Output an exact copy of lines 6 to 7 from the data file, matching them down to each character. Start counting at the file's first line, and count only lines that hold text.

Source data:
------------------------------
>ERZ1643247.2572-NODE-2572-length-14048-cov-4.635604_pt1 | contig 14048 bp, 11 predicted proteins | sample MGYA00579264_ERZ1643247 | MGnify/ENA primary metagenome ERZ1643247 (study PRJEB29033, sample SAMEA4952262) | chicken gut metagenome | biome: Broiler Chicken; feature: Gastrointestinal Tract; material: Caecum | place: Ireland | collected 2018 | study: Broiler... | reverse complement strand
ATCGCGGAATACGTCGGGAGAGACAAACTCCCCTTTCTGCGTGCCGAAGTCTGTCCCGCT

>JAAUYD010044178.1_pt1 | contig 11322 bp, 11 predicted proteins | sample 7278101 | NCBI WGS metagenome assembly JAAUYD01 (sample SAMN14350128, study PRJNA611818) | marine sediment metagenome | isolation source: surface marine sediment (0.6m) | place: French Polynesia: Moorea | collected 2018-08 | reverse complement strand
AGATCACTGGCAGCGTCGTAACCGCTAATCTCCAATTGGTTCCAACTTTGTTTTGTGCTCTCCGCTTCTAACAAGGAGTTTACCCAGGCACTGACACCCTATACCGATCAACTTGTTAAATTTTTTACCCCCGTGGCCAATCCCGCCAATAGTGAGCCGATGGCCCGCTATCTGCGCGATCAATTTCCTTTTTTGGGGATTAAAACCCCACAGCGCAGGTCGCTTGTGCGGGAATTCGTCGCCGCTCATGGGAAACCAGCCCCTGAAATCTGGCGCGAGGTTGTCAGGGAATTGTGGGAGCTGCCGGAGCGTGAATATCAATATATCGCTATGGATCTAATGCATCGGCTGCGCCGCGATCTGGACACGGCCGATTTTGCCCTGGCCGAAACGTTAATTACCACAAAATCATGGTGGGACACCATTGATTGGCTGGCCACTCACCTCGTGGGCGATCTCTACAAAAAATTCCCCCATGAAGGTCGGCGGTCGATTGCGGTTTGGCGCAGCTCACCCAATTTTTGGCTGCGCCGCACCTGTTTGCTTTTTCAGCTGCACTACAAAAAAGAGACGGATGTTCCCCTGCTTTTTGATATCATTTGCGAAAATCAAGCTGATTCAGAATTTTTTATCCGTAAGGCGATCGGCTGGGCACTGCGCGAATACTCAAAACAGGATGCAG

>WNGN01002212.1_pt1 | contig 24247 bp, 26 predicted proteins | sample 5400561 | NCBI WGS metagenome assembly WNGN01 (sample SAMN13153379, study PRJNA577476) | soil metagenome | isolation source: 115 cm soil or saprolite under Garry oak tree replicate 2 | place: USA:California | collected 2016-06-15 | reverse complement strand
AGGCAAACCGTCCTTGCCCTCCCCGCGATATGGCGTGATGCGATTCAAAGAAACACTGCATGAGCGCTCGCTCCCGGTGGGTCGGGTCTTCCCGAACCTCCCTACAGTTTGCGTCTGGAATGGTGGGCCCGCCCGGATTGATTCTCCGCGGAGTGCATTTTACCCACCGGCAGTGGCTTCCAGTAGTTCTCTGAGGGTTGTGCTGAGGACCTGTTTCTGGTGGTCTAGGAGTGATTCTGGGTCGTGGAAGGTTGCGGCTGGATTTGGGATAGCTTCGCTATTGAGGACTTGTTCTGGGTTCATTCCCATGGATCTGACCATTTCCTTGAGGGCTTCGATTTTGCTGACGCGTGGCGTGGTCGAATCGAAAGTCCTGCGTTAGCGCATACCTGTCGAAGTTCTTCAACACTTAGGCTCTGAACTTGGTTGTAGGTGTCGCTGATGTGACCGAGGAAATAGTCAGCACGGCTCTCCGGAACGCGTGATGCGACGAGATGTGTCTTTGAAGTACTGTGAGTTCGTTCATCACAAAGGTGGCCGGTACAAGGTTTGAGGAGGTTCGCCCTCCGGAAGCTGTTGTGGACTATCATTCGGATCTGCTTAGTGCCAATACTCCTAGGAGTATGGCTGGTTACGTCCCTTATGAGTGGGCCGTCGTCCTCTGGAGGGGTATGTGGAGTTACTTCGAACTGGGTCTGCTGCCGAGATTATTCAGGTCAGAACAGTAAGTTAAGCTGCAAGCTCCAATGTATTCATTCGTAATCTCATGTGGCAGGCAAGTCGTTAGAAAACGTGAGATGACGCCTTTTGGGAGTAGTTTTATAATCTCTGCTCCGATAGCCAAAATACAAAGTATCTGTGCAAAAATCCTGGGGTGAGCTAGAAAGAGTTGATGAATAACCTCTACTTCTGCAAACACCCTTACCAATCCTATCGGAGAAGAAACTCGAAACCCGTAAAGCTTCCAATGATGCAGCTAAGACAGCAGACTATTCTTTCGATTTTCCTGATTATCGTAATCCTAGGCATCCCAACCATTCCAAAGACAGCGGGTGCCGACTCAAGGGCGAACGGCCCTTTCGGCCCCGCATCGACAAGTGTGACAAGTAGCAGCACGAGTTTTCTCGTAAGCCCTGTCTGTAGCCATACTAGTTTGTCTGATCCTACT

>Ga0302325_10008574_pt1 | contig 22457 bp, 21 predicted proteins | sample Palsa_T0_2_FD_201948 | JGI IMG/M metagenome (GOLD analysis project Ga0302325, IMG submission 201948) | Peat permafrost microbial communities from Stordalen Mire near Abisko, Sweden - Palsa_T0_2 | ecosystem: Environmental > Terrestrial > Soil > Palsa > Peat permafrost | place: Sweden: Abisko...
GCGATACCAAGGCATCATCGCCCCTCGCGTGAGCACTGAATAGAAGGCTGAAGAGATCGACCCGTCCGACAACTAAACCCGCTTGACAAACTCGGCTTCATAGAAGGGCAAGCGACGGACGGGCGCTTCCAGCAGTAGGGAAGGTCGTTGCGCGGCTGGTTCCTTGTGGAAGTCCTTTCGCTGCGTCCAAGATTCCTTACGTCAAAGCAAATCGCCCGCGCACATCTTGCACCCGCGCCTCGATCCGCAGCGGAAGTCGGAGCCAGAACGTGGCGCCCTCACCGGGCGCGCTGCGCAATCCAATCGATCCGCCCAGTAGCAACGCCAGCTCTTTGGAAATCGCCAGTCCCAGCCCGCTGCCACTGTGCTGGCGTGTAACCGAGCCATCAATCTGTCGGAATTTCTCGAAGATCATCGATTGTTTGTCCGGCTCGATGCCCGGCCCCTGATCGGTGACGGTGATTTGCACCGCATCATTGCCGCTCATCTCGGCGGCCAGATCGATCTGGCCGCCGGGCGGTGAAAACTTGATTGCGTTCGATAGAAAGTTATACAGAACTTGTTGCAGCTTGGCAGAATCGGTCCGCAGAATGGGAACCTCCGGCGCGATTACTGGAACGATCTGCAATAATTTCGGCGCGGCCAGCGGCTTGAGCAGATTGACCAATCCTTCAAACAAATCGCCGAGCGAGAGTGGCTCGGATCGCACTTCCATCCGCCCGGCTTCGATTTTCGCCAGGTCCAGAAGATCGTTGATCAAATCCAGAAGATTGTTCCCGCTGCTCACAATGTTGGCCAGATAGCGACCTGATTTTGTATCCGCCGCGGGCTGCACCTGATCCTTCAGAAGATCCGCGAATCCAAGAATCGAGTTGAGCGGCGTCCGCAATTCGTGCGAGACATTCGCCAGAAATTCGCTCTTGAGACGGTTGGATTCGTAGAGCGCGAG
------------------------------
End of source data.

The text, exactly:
AGGCAAACCGTCCTTGCCCTCCCCGCGATATGGCGTGATGCGATTCAAAGAAACACTGCATGAGCGCTCGCTCCCGGTGGGTCGGGTCTTCCCGAACCTCCCTACAGTTTGCGTCTGGAATGGTGGGCCCGCCCGGATTGATTCTCCGCGGAGTGCATTTTACCCACCGGCAGTGGCTTCCAGTAGTTCTCTGAGGGTTGTGCTGAGGACCTGTTTCTGGTGGTCTAGGAGTGATTCTGGGTCGTGGAAGGTTGCGGCTGGATTTGGGATAGCTTCGCTATTGAGGACTTGTTCTGGGTTCATTCCCATGGATCTGACCATTTCCTTGAGGGCTTCGATTTTGCTGACGCGTGGCGTGGTCGAATCGAAAGTCCTGCGTTAGCGCATACCTGTCGAAGTTCTTCAACACTTAGGCTCTGAACTTGGTTGTAGGTGTCGCTGATGTGACCGAGGAAATAGTCAGCACGGCTCTCCGGAACGCGTGATGCGACGAGATGTGTCTTTGAAGTACTGTGAGTTCGTTCATCACAAAGGTGGCCGGTACAAGGTTTGAGGAGGTTCGCCCTCCGGAAGCTGTTGTGGACTATCATTCGGATCTGCTTAGTGCCAATACTCCTAGGAGTATGGCTGGTTACGTCCCTTATGAGTGGGCCGTCGTCCTCTGGAGGGGTATGTGGAGTTACTTCGAACTGGGTCTGCTGCCGAGATTATTCAGGTCAGAACAGTAAGTTAAGCTGCAAGCTCCAATGTATTCATTCGTAATCTCATGTGGCAGGCAAGTCGTTAGAAAACGTGAGATGACGCCTTTTGGGAGTAGTTTTATAATCTCTGCTCCGATAGCCAAAATACAAAGTATCTGTGCAAAAATCCTGGGGTGAGCTAGAAAGAGTTGATGAATAACCTCTACTTCTGCAAACACCCTTACCAATCCTATCGGAGAAGAAACTCGAAACCCGTAAAGCTTCCAATGATGCAGCTAAGACAGCAGACTATTCTTTCGATTTTCCTGATTATCGTAATCCTAGGCATCCCAACCATTCCAAAGACAGCGGGTGCCGACTCAAGGGCGAACGGCCCTTTCGGCCCCGCATCGACAAGTGTGACAAGTAGCAGCACGAGTTTTCTCGTAAGCCCTGTCTGTAGCCATACTAGTTTGTCTGATCCTACT

>Ga0302325_10008574_pt1 | contig 22457 bp, 21 predicted proteins | sample Palsa_T0_2_FD_201948 | JGI IMG/M metagenome (GOLD analysis project Ga0302325, IMG submission 201948) | Peat permafrost microbial communities from Stordalen Mire near Abisko, Sweden - Palsa_T0_2 | ecosystem: Environmental > Terrestrial > Soil > Palsa > Peat permafrost | place: Sweden: Abisko...